Consider this checklist of blunders for one Chiefs game: 15 penalties, the second most by the team in franchise history, and 139 penalty yards, their fourth-most all-time.
Turnover battle, lost. Special teams? Sloppy, said the Chiefs’ position-group coach.
Oh, and post those negatives against the defending Super Bowl champion and this year’s favorite in a charged away stadium in the season opener.
What part of that sounds like a 15-point victory for the visitors?
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Yet the Chiefs overcame those entries on the stats sheet at New England last Thursday, and from a coaching perspective, that puts them in a good place entering Sunday’s home opener against the Philadelphia Eagles.
Chiefs coaches have plenty of frightening film-room material — cornerback Terrance Mitchell’s three penalties in coverage and poor blocking on De’Anthony Thomas kick returns, to name a couple of examples.
This week, they’ve been warning that a similar performance could cost them a victory against the Eagles.
“We did a lot of great things,” Chiefs defensive tackle Chris Jones said. “We also did a lot of things we can correct.”
Starting with the penalty flags. The Chiefs have been penalized more often in a game only once: 17 times in a 1998 loss at Seattle.
“If you want to be a championship-caliber team, then, as you evolve, you have to get rid of those,” coach Andy Reid said. “You have to eliminate some of these dumb things.”
The Chiefs actually were penalized 18 times at New England; three of those flags were declined. And there was a variety of offenses.
Outside linebacker Dee Ford was called offside on consecutive snaps. Safety Daniel Sorsensen was a 12th man on the field. Thomas was flagged for interference on a fair catch. Tight end Travis Kelce got dinged for taunting.
“We had a lot of self-inflicted mistakes, penalties being a part of that,” quarterback Alex Smith said.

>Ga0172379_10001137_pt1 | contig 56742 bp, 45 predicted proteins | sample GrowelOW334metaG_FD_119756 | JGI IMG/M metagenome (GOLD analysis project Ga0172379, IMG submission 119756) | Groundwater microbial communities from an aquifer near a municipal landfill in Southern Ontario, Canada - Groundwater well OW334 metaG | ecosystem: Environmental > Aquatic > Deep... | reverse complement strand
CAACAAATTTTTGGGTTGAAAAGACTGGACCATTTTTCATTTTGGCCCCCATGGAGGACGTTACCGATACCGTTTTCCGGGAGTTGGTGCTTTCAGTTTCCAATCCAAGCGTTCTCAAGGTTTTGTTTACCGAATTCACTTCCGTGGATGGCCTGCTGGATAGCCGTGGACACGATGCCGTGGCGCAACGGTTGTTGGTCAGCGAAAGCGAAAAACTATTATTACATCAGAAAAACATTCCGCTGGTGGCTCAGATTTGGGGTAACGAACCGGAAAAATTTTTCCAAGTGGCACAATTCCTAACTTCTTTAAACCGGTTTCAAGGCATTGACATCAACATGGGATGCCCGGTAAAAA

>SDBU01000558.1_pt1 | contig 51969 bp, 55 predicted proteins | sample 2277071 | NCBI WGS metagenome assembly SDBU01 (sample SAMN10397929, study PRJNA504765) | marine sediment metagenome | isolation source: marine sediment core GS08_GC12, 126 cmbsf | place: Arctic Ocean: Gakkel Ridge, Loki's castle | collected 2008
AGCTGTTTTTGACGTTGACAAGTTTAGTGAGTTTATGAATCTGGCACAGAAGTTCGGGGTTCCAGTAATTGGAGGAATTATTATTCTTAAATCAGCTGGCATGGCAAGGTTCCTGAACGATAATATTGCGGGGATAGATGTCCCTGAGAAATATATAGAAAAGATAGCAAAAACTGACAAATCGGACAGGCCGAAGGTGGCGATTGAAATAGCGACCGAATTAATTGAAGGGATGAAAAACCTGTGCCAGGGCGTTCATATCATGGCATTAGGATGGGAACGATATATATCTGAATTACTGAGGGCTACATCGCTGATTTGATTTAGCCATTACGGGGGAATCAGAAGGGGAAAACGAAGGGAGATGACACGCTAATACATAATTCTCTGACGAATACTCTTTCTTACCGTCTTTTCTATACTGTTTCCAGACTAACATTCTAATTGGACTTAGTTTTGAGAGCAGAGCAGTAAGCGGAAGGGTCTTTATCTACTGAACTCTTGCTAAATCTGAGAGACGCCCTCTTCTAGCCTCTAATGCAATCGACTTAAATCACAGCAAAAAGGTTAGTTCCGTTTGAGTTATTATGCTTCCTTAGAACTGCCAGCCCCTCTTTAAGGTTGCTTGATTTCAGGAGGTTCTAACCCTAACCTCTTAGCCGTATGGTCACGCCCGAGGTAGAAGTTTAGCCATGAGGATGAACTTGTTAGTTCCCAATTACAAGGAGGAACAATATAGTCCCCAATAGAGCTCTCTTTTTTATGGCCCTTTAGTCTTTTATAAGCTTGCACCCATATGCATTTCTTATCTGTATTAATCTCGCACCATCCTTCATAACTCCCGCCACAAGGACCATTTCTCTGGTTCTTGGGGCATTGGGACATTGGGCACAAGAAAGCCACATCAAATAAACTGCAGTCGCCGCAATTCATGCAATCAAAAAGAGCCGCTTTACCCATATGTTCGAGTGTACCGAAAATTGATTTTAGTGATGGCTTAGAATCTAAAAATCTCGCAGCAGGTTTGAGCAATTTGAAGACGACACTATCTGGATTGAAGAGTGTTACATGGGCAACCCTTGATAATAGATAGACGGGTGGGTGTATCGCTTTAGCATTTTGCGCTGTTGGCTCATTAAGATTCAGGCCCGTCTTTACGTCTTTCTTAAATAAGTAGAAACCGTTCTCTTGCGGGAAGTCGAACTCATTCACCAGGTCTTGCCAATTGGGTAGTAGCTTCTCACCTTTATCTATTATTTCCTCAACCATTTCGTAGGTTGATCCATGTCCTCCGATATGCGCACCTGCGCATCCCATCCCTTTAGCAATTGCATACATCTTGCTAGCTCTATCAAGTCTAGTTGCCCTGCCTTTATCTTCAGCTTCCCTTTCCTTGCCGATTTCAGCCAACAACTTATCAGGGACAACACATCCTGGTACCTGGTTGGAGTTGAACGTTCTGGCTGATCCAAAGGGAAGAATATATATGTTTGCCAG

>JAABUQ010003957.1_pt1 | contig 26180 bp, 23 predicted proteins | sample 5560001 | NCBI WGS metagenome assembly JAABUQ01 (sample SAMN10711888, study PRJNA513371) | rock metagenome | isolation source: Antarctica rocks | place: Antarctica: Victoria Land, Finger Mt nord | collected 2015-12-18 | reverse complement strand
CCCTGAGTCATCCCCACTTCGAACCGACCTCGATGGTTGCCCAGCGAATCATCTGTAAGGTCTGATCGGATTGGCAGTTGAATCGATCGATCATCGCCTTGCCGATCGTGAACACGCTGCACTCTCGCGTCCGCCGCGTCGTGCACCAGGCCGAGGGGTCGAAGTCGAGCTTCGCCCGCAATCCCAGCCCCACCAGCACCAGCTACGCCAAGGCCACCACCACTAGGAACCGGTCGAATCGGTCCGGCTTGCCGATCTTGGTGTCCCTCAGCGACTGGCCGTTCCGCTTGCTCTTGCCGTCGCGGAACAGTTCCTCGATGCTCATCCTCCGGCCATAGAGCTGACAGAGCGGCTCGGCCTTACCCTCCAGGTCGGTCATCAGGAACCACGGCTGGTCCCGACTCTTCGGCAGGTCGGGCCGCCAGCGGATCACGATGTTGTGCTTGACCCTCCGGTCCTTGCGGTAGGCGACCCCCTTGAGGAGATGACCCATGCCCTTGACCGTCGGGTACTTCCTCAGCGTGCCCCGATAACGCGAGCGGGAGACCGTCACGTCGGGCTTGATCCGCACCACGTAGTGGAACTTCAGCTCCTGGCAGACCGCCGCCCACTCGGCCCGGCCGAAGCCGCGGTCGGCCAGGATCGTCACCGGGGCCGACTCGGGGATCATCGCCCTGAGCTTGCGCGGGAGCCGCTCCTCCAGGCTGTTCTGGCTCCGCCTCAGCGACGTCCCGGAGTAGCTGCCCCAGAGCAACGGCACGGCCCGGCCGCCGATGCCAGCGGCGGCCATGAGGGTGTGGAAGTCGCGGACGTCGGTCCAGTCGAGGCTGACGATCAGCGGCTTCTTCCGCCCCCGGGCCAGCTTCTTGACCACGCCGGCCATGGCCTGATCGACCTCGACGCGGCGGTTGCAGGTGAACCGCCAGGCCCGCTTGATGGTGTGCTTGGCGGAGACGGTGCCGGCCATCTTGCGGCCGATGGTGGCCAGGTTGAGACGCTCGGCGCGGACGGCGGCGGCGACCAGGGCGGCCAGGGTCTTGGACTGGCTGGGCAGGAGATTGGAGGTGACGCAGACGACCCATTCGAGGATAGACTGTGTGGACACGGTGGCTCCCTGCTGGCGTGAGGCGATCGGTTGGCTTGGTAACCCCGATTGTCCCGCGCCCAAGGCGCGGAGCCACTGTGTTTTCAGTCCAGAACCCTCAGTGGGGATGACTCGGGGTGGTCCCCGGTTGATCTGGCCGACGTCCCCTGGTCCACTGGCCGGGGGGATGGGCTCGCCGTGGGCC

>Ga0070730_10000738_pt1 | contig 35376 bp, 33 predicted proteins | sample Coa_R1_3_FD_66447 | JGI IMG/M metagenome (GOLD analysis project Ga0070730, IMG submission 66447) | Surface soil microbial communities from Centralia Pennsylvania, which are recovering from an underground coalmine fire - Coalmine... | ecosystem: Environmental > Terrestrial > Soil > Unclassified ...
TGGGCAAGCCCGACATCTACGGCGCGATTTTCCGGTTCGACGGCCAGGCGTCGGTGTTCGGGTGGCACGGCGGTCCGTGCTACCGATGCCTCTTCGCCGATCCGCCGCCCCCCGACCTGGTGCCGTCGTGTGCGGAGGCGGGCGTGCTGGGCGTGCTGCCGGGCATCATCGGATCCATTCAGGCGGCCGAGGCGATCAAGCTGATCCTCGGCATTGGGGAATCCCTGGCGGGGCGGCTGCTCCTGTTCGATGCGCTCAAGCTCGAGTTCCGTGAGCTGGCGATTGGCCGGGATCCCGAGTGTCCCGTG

Special teams coach Dave Toub liked little about his group’s effort, which didn’t produce much in the way of returns, although the kick coverage was solid.
“We were sloppy on special teams,” Toub said. “We coached them hard this week because we were so sloppy … we had missed blocks. We almost gave up two punt blocks. We were not ourselves. We have to fix that up this week, especially this week because we’re going up against a good group.”
Correct. The Eagles take immense pride in their special teams, ranking, along with Chiefs, among the NFL’s best.
“The Eagles are excellent,” Toub said. “That’s where we want to be.”
As for losing the turnover battle against the Patriots — another unusual occurrence for a team that tied for first in takeaway ratio last season — that didn’t turn out badly.
Running back Kareem Hunt lost a fumble on the Chiefs’ first snap (and his first pro rushing attempt). But the Patriots failed to convert on a fourth-and-1 from the 10, and the Chiefs embarked on a 90-yard touchdown drive, with Hunt getting the first carry of that drive, too.
That was prevailing storyline throughout the game. There were enough terrific plays — Smith’s touchdown bombs to Tyreek Hill and Hunt, Hunt’s overall performance, a pair of fourth-down stops, Justin Houston’s two sacks — to overcome the mistakes.
But the Chiefs don’t want to make a habit of having to overcome errors.